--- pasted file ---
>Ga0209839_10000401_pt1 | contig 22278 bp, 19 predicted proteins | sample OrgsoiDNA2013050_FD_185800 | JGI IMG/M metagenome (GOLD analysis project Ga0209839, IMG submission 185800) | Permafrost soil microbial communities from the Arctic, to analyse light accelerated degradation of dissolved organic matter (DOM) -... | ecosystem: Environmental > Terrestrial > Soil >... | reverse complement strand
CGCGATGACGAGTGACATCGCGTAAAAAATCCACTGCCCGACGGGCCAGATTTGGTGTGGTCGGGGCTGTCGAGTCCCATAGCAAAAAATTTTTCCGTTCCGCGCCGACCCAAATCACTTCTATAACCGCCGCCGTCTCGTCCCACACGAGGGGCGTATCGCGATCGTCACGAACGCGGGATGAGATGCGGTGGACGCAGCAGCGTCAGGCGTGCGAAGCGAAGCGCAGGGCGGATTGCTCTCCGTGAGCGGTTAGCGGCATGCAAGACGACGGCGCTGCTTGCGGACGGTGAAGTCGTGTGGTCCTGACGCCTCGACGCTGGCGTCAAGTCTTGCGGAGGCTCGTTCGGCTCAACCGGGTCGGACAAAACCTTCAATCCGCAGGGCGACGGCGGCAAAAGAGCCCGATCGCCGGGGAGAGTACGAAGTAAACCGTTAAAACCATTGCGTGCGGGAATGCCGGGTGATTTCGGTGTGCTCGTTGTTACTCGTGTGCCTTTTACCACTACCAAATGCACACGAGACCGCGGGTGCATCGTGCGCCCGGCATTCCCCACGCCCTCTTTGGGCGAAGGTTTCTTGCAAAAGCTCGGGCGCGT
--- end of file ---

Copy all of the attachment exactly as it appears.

>Ga0209839_10000401_pt1 | contig 22278 bp, 19 predicted proteins | sample OrgsoiDNA2013050_FD_185800 | JGI IMG/M metagenome (GOLD analysis project Ga0209839, IMG submission 185800) | Permafrost soil microbial communities from the Arctic, to analyse light accelerated degradation of dissolved organic matter (DOM) -... | ecosystem: Environmental > Terrestrial > Soil >... | reverse complement strand
CGCGATGACGAGTGACATCGCGTAAAAAATCCACTGCCCGACGGGCCAGATTTGGTGTGGTCGGGGCTGTCGAGTCCCATAGCAAAAAATTTTTCCGTTCCGCGCCGACCCAAATCACTTCTATAACCGCCGCCGTCTCGTCCCACACGAGGGGCGTATCGCGATCGTCACGAACGCGGGATGAGATGCGGTGGACGCAGCAGCGTCAGGCGTGCGAAGCGAAGCGCAGGGCGGATTGCTCTCCGTGAGCGGTTAGCGGCATGCAAGACGACGGCGCTGCTTGCGGACGGTGAAGTCGTGTGGTCCTGACGCCTCGACGCTGGCGTCAAGTCTTGCGGAGGCTCGTTCGGCTCAACCGGGTCGGACAAAACCTTCAATCCGCAGGGCGACGGCGGCAAAAGAGCCCGATCGCCGGGGAGAGTACGAAGTAAACCGTTAAAACCATTGCGTGCGGGAATGCCGGGTGATTTCGGTGTGCTCGTTGTTACTCGTGTGCCTTTTACCACTACCAAATGCACACGAGACCGCGGGTGCATCGTGCGCCCGGCATTCCCCACGCCCTCTTTGGGCGAAGGTTTCTTGCAAAAGCTCGGGCGCGT